Author Topic: Anniversary  (Read 15620 times)

Offline genkboy

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Re: Anniversary
« Reply #90 on: March 21, 2013, 05:54:29 PM »
I just finished listening to all the audio Graham has put on the website. Of course I always took the chance to listen to the new stuff that was put on the site, but now I listened to everything straight away. This took me a few days.

What a tremendous experience, it's a real treasure grove. Sound quality varies, but never bothers too much. It revitalised my love for the Triffids.

Thanks for all your effort, Graham.

 
walls so thin I can almost hear them breathing

Offline glee

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Re: Anniversary
« Reply #91 on: March 23, 2013, 09:01:29 AM »
Thanks for the thanks. More coming.

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Offline Urpal

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Re: Anniversary
« Reply #92 on: April 05, 2013, 08:00:45 PM »
Re Bowie influence, definitely KrieB. Dave (as far as I recall) listened to a lot of earlier stuff especially -  I do remember he wasn't impressed with Young Americans (I'll ignore Pin Ups) but then Low and Heroes got a lot of play. I think after that it was more hit and miss for him to say the least, even thought the Eno connection was part of what he liked about the last two, but Lodger...? Meh. I bought my first Bowie album, which I still have - Ziggy Stardust - after talking about Bowie with him. Oh - and The Man Who Fell to Earth was R-rated, we under 18s had to bluff their way in (four times, apparently). Heroes indeed...

What do people think of the new Bowie album? This is Ian McCulloch's take on it:

Quote
ďI was really looking forward to hearing Bowieís new album, but itís bollocks, most of it. Itís Tin Machine shit. Thatís disappointing because when I saw the new single I thought heíd found it again. That dignified, beautiful thing. But itís just him farting around again with all those musos Ė some weird horrible jazzy thing. So thatís him back in his box.Ē

When I read this, I initially thought it was perhaps a bit too dismissive but not a totally unfair comment based on my own first impressions. Having played the album a bit I think it's a strong one - and it seems to me that Bowie has rarely released an album across his career which is wall to wall classics (which, I might add, is in contrast with David McComb's less recognised achievement). There are quite a few songs on the Next Day (such as Valentine's Day and The Stars Are Out Tonight) which should definitely appeal to Ziggyists. It's certainly entertaining me enough at the moment to keep the record on rotation in the car.

These may seem bizarre verging on ridiculous questions out of the blue but a curious train of thought triggered by listening to "The Stars Are Out Tonight" this morning lead me to it. Did David McComb have a serious bout of chicken pox when he was a kid? And might this have played at least a subconscious part in the writing of Chicken Killer?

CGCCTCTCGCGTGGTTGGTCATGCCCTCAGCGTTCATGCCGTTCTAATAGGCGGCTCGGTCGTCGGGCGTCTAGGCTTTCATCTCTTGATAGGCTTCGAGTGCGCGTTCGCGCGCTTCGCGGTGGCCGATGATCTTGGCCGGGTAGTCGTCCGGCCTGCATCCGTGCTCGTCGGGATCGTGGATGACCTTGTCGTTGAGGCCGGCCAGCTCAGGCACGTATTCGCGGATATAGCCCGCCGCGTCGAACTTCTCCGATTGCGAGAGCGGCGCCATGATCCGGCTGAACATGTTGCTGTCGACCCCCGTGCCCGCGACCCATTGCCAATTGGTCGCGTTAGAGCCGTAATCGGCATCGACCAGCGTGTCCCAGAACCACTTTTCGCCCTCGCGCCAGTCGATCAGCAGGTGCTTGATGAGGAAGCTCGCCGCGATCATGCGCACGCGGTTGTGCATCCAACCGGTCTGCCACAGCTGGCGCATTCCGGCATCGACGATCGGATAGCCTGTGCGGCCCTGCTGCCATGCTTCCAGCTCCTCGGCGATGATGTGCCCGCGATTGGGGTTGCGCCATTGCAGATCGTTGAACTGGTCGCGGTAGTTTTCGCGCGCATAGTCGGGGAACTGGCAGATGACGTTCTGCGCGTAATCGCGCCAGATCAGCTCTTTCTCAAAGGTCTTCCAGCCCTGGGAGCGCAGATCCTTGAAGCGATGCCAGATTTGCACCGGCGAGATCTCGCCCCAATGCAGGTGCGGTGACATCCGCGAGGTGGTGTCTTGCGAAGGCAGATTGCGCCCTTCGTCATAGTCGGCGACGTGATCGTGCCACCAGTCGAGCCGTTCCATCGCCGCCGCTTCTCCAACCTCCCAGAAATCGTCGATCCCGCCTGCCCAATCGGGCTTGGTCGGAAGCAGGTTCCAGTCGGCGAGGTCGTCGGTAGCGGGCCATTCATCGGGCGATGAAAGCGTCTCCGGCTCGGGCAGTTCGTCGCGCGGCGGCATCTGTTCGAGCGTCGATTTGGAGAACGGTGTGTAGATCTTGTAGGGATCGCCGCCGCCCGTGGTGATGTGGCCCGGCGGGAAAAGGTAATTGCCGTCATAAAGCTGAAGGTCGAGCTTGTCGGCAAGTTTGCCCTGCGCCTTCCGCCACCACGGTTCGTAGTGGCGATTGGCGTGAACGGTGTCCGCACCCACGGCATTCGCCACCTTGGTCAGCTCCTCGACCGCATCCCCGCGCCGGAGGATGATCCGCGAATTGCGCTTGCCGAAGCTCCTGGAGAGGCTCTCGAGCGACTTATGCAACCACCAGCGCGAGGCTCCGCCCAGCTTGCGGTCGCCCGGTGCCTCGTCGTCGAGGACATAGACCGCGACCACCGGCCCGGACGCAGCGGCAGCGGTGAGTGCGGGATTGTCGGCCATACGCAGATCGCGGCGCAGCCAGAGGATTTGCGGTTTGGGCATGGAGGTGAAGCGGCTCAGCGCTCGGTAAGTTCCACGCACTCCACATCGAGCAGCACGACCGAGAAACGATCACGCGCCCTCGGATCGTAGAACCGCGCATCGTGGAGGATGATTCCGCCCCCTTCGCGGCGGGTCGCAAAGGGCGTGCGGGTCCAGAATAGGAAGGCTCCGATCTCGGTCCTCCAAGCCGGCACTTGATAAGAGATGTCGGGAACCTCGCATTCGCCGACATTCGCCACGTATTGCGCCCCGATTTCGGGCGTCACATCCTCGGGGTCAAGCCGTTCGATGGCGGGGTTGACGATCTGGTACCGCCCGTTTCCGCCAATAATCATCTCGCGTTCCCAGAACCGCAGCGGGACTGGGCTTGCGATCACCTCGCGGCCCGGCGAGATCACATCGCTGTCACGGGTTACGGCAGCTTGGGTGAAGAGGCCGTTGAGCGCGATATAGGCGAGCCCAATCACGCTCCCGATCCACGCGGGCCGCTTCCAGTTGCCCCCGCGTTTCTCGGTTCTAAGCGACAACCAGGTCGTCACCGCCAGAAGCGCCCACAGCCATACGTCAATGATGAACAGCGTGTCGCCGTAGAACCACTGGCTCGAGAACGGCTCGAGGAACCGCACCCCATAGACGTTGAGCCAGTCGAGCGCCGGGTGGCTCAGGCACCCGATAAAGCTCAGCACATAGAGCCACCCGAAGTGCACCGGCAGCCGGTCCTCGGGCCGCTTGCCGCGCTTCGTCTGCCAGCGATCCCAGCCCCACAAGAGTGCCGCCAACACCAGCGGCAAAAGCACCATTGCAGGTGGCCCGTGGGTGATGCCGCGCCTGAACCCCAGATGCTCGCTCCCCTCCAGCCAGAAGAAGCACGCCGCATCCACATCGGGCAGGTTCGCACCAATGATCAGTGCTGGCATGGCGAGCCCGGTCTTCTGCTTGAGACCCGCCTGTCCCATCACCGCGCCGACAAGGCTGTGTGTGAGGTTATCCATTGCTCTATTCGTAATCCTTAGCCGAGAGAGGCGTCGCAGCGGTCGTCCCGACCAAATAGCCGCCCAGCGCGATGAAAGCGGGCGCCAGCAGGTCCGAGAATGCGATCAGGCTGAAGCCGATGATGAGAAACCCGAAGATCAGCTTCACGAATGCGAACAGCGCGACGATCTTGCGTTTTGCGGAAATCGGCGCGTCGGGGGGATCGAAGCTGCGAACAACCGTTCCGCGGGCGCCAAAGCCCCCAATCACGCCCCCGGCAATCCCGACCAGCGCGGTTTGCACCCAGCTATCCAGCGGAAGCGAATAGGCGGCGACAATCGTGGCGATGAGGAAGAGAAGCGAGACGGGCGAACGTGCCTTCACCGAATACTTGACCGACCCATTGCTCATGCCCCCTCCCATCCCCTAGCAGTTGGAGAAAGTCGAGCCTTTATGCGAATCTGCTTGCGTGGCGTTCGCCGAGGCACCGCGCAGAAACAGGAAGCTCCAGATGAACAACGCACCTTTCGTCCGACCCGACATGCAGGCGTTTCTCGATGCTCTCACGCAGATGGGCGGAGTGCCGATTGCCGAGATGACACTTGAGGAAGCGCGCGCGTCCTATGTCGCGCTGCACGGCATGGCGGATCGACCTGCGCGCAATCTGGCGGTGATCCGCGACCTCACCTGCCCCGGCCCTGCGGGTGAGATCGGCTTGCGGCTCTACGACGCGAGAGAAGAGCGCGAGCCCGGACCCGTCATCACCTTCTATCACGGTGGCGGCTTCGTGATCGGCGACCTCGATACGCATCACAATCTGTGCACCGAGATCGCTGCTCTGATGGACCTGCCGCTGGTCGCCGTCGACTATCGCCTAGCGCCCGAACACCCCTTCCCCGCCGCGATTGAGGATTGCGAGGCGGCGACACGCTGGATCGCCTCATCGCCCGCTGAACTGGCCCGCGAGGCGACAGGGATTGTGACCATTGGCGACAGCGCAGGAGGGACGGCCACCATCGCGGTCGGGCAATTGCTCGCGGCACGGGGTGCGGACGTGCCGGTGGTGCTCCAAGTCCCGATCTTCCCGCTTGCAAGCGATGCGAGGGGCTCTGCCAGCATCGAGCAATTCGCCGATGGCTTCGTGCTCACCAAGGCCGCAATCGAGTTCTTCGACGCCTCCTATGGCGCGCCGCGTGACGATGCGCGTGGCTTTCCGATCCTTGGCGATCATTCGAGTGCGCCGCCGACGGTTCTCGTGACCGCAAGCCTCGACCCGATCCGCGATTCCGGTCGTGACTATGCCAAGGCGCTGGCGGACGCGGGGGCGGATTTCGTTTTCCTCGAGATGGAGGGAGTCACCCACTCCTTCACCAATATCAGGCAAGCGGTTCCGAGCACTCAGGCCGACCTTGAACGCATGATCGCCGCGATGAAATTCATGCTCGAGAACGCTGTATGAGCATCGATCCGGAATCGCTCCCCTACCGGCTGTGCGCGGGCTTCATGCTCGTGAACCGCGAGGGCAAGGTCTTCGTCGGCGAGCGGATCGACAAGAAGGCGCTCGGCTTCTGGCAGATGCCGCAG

The train of thought went something like this: Celebrity culture (I mean by this the culture of celebrity worship which now dominates our lives and which the song simultaneously celebrates and satirises) - Am I a participant through what I do here? No, David McComb/The Triffids aren't really celebrities, and besides the glossy mags probably wouldn't have suited them much etc
« Last Edit: April 05, 2013, 08:53:58 PM by Urpal »
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Offline glee

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Re: Anniversary
« Reply #93 on: April 05, 2013, 09:24:49 PM »
I can probably find out for you regarding the chicken pox that is. Most kids at that time would have had a bout of cp.

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Offline Urpal

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Re: Anniversary
« Reply #94 on: April 06, 2013, 01:19:53 AM »
Yeah, I remember having a bout myself. It was how come I definitively found out Father Christmas was my dad! Before that, it had just been a vicious rumour.
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Offline genkboy

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Re: Anniversary
« Reply #95 on: April 06, 2013, 06:07:29 AM »
I heard the next day the other day, and it was much better than expected.
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Offline Urpal

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Anniversary
« Reply #96 on: April 06, 2013, 10:32:00 AM »
I suggest that you play it the next day, and the next then, genkboy ;)

Thinking of Bowie just now on the drive back from another deafening assault by the Swans, the following list occurred to me of the defining songs of the 80s:

Let's Dance
China Girl
Blue Monday
Same As It Ever Was
Love Cats

Not necessarily the best songs of the era (qualitative issues don't enter the room for this list), but the ones that seemed so ubiquitous at the time that when I abstractly try to recall that time now they go with the flow/occupy that mental territory (if you see what I mean). I guess what I mean is that they are the soundtrack of the movie of my 80s memory palace and I suspect that I might not be alone in this particular cinematic experience.
« Last Edit: April 06, 2013, 10:44:19 AM by Urpal »
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Offline Bro

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Re: Anniversary
« Reply #97 on: April 18, 2013, 04:07:56 AM »
Good list. let me add Prince: Kiss. Always been song of the decade for me.